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A Libertarian Walks Into a Bear by Matthew Hongoltz-Hetling
Published by PublicAffairs on September 15, 2020
my rating: 2.5 stars
Goodreads avg: 3.86 (as of 2022-03-12)
Many times I’ve heard that it’s dangerous to let bears get acclimated to people, I’ve never been told what now seems clear to me — that it’s at least equally dangerous to let people get acclimated to bears.
As someone who grew up not far from Grafton (the American Town mentioned in the subtitle), I absolutely had to read this. A town taken over by libertarians and bears? How did I miss this?? As it turns out, I believe the bear situation came to a head once I had already left the state for college (I was gone from 2010-2020). But in reading the book, I was entirely unconvinced by its main premise. The libertarian project did not seem, to me, to have any connection with the changing behaviors of New Hampshire’s black bear population. This is even shown directly by the author when he talks about increasing bear sightings, break-ins, and attacks in other towns. Bears in general are spending too much time around humans (and vice-versa) and their populations are skyrocketing, forcing them to move into civilization for resources. Hasn’t this been the case for years with many predatory animals?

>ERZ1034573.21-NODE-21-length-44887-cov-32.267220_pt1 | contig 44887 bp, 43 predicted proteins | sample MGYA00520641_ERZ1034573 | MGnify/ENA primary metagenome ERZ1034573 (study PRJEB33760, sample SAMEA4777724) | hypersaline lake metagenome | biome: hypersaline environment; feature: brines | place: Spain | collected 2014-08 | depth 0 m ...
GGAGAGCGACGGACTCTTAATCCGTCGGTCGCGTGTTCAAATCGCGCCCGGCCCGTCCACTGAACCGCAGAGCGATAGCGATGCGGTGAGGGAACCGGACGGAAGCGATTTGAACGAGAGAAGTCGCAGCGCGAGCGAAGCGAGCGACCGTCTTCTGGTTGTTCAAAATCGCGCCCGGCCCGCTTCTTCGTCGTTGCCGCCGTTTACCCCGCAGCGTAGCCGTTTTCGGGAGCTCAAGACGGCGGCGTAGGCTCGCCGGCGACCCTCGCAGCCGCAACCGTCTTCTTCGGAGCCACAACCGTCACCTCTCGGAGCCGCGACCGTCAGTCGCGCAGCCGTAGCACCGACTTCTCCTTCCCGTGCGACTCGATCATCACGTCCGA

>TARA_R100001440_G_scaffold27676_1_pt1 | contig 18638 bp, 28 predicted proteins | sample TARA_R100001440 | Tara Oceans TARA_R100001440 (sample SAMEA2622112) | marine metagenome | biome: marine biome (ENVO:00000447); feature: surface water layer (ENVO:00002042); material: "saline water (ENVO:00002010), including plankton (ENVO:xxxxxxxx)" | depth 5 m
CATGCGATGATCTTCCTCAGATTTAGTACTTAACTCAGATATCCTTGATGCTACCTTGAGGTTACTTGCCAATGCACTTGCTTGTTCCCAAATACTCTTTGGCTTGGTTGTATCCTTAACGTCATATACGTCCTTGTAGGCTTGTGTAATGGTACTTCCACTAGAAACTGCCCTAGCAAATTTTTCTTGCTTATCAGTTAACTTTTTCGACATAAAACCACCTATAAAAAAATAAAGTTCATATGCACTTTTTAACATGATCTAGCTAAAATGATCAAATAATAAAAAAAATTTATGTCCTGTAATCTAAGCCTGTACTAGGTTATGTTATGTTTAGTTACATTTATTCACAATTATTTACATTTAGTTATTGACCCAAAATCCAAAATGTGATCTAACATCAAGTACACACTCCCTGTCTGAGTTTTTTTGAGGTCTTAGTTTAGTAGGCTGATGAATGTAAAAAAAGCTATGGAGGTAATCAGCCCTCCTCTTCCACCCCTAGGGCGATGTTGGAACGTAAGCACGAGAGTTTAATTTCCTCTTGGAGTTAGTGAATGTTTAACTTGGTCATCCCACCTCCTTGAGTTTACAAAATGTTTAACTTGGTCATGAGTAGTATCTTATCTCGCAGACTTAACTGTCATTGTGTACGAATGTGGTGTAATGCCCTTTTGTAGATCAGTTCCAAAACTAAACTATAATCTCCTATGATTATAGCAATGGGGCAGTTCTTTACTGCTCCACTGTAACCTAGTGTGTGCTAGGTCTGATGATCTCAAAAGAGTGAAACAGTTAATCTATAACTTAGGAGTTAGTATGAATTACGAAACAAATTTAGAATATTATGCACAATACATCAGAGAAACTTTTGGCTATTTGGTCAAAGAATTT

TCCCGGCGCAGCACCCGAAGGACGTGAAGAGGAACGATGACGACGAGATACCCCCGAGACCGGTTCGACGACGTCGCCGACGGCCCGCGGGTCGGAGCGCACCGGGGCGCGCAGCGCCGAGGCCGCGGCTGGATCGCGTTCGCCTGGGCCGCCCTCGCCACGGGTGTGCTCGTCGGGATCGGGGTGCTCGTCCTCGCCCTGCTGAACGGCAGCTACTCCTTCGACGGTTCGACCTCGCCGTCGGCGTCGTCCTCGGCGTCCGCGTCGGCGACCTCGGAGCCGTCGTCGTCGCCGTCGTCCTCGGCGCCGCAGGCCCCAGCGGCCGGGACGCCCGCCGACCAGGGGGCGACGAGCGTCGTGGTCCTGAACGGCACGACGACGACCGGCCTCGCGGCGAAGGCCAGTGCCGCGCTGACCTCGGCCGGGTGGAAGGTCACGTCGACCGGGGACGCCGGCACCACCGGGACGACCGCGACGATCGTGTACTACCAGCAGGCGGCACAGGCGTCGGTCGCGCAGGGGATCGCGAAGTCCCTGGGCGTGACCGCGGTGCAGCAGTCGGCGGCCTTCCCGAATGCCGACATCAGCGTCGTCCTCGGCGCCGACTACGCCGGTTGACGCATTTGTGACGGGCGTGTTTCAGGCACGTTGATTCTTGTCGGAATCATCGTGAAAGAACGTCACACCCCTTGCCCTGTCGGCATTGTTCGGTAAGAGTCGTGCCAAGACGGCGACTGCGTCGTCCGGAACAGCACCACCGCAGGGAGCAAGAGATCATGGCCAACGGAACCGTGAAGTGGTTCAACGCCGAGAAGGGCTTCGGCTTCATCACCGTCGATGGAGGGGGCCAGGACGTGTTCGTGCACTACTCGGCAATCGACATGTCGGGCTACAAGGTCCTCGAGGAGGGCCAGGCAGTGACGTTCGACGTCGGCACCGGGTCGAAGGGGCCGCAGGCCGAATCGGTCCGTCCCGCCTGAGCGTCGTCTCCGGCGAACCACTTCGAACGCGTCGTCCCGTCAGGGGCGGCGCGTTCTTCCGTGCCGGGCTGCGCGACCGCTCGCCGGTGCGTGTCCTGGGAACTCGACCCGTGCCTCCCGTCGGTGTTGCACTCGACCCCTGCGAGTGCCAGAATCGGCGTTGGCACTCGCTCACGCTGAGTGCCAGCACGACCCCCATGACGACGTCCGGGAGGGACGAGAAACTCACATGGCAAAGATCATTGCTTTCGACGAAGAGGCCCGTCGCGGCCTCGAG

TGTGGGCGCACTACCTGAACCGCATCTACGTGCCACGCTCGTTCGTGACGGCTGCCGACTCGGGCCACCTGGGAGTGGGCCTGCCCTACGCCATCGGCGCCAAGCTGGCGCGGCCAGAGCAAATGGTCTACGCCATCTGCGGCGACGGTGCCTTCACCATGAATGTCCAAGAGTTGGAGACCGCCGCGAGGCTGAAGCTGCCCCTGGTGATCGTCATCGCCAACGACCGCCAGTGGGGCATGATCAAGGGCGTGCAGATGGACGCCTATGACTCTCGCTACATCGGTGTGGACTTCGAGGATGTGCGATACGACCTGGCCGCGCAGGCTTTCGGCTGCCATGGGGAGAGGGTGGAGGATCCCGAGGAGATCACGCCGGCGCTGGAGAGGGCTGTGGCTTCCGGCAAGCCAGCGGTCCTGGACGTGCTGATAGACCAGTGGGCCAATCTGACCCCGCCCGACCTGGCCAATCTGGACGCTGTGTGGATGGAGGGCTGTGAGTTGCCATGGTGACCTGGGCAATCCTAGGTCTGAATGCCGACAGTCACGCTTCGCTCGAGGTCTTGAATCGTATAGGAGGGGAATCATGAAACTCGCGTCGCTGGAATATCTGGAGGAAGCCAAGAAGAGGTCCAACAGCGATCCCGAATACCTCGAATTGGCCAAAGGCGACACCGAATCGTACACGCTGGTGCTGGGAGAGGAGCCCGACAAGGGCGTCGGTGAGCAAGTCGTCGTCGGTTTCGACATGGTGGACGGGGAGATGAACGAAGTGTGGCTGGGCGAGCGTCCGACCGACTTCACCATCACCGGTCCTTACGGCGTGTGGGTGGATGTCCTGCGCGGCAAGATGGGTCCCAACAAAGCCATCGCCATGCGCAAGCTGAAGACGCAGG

Certainly the libertarian group who moved to Grafton made a lot of changes to the town that had some negative outcomes, but I wasn’t convinced that the town itself was very solid to begin with, either. I found myself bored by the historical pieces and didn’t understand the inclusion of some stories. I just think Hongoltz-Hetling’s writing is really not for me. When talking about the long ago history of Grafton, he mocked the colonists for… being semi-illiterate? In the 1700s. Yeah. I also didn’t like the way he talked about some of the current residents; I got a real “haha look at these weirdos” vibe whenever someone was a little more odd than expected. He even made a comment about how badly he thought some of them smelled that seemed poorly phrased to me.
There is certainly some interesting stuff in here, but I really struggled to unearth it around Hongoltz-Hetling’s jabs and meanderings. This really could have (and should have, in my opinion) been a longform piece. Or two longform pieces! Since the two topics just do not connect strongly enough in my mind. An effort was made here, but I remain unconvinced by it.
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